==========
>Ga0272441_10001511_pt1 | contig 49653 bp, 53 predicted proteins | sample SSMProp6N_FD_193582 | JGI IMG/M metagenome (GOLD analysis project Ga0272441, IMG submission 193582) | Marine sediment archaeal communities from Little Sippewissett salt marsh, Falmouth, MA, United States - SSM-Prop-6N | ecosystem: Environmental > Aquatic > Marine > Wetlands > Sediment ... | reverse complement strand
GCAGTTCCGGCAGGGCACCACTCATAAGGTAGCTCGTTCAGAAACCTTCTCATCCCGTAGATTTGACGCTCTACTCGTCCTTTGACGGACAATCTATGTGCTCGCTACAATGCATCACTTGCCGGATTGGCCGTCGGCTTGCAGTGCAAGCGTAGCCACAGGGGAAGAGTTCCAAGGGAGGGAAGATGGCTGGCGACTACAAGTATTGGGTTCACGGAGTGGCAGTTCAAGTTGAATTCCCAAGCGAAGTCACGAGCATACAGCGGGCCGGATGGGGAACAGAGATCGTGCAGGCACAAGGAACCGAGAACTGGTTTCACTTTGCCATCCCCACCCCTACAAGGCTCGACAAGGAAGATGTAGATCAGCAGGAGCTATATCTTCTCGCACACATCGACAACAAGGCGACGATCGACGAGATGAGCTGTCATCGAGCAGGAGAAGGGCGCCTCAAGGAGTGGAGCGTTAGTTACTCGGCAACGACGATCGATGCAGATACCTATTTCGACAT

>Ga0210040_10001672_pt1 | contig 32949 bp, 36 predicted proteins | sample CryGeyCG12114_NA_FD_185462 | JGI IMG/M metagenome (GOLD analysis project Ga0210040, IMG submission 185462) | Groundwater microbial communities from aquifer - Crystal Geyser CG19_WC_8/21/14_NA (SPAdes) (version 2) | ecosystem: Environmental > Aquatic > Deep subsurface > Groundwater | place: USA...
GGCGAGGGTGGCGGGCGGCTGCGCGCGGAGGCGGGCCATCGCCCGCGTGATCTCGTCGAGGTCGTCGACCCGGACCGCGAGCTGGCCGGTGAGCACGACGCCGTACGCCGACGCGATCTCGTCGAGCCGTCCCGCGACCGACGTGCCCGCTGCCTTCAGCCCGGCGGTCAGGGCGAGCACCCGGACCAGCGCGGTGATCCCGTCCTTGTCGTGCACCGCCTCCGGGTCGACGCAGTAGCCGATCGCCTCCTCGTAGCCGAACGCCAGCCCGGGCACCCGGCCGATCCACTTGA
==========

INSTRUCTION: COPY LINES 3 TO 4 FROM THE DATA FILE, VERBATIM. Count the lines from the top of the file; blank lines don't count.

>Ga0210040_10001672_pt1 | contig 32949 bp, 36 predicted proteins | sample CryGeyCG12114_NA_FD_185462 | JGI IMG/M metagenome (GOLD analysis project Ga0210040, IMG submission 185462) | Groundwater microbial communities from aquifer - Crystal Geyser CG19_WC_8/21/14_NA (SPAdes) (version 2) | ecosystem: Environmental > Aquatic > Deep subsurface > Groundwater | place: USA...
GGCGAGGGTGGCGGGCGGCTGCGCGCGGAGGCGGGCCATCGCCCGCGTGATCTCGTCGAGGTCGTCGACCCGGACCGCGAGCTGGCCGGTGAGCACGACGCCGTACGCCGACGCGATCTCGTCGAGCCGTCCCGCGACCGACGTGCCCGCTGCCTTCAGCCCGGCGGTCAGGGCGAGCACCCGGACCAGCGCGGTGATCCCGTCCTTGTCGTGCACCGCCTCCGGGTCGACGCAGTAGCCGATCGCCTCCTCGTAGCCGAACGCCAGCCCGGGCACCCGGCCGATCCACTTGA